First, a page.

Why is that the ethical thing to do? It seems like the ethical thing to do is to go to your client and say, look, I hear this judge writes code, and even if not I hear the other side has expert witnesses. We're not going to be able to win on rangeCheck. Let's pursue the "structure, sequence, and organization" angle, it'll be more worth the money you're paying me.

(And in fact they did not get a meaningful win on rangeCheck, and the case is back before Judge Alsup with his view of structure-sequence-and-organization overturned.)

The current state of the lawsuit isn't over the novelty of function, it's about the copyright of it. Also, very important to their argument is that this wasn't some random developer at Google who added it into Android, it was the guy who had added that function to OpenJDK.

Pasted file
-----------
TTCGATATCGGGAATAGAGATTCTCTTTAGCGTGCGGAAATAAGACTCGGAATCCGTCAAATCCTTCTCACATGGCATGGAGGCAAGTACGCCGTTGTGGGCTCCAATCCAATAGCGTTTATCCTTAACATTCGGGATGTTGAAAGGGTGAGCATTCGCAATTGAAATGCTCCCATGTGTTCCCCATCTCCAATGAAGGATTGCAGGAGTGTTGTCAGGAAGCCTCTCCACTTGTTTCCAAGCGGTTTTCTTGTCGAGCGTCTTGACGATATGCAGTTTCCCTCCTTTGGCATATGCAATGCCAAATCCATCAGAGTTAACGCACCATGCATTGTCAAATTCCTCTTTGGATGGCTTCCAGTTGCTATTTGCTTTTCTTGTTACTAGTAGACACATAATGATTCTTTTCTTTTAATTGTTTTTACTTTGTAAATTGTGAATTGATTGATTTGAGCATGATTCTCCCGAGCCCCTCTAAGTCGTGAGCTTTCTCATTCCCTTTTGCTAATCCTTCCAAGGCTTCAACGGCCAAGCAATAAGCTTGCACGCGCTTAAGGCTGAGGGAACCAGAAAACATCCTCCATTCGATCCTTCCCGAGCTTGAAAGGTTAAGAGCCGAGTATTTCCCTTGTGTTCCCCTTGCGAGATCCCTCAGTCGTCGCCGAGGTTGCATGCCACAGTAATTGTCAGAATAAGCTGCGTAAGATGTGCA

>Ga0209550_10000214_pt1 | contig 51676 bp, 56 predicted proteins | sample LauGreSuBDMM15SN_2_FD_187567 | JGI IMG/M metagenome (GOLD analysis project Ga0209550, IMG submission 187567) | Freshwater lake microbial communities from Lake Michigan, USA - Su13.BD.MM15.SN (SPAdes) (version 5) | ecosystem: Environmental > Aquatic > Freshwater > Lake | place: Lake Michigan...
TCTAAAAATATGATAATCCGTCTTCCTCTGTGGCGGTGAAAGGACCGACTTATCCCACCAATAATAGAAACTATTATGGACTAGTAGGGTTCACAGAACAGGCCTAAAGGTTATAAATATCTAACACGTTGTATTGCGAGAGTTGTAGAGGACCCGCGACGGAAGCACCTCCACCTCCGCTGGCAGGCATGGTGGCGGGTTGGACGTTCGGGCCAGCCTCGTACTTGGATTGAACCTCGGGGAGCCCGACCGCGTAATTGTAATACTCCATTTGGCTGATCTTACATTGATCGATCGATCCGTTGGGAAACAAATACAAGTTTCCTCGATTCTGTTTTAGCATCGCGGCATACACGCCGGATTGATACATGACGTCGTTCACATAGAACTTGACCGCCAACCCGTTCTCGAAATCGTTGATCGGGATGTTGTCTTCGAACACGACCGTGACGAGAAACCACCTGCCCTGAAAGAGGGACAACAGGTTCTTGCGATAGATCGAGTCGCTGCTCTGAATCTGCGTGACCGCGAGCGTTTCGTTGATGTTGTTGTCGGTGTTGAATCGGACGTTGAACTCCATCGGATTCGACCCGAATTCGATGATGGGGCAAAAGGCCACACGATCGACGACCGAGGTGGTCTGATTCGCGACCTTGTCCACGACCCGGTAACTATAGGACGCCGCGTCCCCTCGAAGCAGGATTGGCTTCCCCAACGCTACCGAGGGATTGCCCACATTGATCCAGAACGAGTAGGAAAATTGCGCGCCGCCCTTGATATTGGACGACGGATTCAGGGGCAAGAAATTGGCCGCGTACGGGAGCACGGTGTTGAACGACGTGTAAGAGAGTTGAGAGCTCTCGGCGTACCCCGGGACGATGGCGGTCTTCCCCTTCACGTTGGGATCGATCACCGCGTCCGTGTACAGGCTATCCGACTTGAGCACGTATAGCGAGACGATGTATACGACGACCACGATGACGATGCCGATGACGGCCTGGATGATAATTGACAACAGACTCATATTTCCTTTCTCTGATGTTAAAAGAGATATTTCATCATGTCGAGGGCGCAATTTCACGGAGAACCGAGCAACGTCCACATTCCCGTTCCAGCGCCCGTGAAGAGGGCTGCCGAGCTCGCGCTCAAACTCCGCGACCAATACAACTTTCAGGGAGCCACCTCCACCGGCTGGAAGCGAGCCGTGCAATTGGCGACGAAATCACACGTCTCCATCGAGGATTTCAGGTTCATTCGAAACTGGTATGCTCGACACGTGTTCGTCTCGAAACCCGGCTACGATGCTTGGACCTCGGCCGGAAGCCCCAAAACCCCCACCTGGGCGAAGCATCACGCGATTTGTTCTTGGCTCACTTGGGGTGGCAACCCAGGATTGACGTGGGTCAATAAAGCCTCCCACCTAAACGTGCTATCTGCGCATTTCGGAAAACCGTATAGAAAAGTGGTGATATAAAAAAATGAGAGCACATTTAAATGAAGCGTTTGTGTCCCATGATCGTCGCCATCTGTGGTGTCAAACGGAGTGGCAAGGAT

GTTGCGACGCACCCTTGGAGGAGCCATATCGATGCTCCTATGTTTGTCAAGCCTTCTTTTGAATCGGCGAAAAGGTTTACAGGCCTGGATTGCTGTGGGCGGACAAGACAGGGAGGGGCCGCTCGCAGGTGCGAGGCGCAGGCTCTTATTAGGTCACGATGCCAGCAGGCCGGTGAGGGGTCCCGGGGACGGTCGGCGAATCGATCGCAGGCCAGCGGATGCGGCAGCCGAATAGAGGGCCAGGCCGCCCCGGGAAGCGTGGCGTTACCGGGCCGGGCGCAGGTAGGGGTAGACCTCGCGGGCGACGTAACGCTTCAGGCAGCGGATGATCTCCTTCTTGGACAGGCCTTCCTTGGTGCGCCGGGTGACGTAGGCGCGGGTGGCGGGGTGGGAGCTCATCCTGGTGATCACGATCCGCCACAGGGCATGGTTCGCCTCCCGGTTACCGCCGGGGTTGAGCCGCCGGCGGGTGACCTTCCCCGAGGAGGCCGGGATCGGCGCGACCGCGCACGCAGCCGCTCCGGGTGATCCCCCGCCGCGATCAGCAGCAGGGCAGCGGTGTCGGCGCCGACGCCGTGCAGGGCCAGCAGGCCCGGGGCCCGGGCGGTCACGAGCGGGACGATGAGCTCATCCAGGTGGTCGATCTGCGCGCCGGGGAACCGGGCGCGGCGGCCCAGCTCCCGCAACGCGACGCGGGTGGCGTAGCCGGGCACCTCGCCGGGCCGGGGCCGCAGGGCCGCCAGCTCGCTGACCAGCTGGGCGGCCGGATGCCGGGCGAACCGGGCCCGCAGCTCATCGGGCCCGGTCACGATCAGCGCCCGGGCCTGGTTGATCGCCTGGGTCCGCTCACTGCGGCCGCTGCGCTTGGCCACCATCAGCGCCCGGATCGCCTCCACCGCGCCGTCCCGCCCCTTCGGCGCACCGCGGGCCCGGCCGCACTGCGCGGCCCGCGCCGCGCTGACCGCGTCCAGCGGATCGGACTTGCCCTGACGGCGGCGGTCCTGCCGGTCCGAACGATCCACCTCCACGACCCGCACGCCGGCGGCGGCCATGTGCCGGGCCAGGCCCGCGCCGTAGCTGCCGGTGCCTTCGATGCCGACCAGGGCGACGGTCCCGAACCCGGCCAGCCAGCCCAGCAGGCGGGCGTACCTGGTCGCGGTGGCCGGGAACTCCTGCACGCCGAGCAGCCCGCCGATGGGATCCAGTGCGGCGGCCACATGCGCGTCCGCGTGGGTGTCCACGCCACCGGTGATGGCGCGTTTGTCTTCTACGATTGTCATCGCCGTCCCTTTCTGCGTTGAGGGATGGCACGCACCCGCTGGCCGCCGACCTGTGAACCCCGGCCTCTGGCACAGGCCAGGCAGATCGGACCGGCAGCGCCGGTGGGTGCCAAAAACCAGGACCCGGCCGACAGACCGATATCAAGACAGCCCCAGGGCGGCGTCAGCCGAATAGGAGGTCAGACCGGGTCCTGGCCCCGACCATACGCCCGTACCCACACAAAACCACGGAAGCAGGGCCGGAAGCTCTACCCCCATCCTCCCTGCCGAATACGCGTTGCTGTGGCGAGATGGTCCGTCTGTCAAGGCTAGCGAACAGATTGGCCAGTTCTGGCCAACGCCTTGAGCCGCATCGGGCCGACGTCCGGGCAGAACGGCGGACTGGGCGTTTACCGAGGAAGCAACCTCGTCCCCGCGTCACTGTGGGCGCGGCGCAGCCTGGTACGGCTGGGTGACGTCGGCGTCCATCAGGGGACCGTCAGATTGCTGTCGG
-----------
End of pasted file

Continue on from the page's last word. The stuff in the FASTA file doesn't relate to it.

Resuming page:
While I also disagree with the lawsuit, if you are coming at it from the mindset that code you have a copyright to was used elsewhere, Oracle has a compelling case. Certainly not a $9 billion case, and not one that takes up 6 years of time to decide, but that's not for me to decide.

Exactly why no engineers will be allowed on the jury.

Not just lawyers, but entire companies want to be paid for stuff like this. See Microsoft, for instance:

> Microsoft focuses on Oracle's argument that copyright supports "non-literal" elements of software. In other words, Google can be found a copyist—even if there's no actual copying of code. The "structure, sequence, and organization" (or SSO) of software "can, in some instances, be protected by the copyright in the work." Copyright violations can be found in a software case "even when the defendant did not copy the underlying developers' code," Microsoft insists, because the defendant has copied "some other, non-literal element of the software."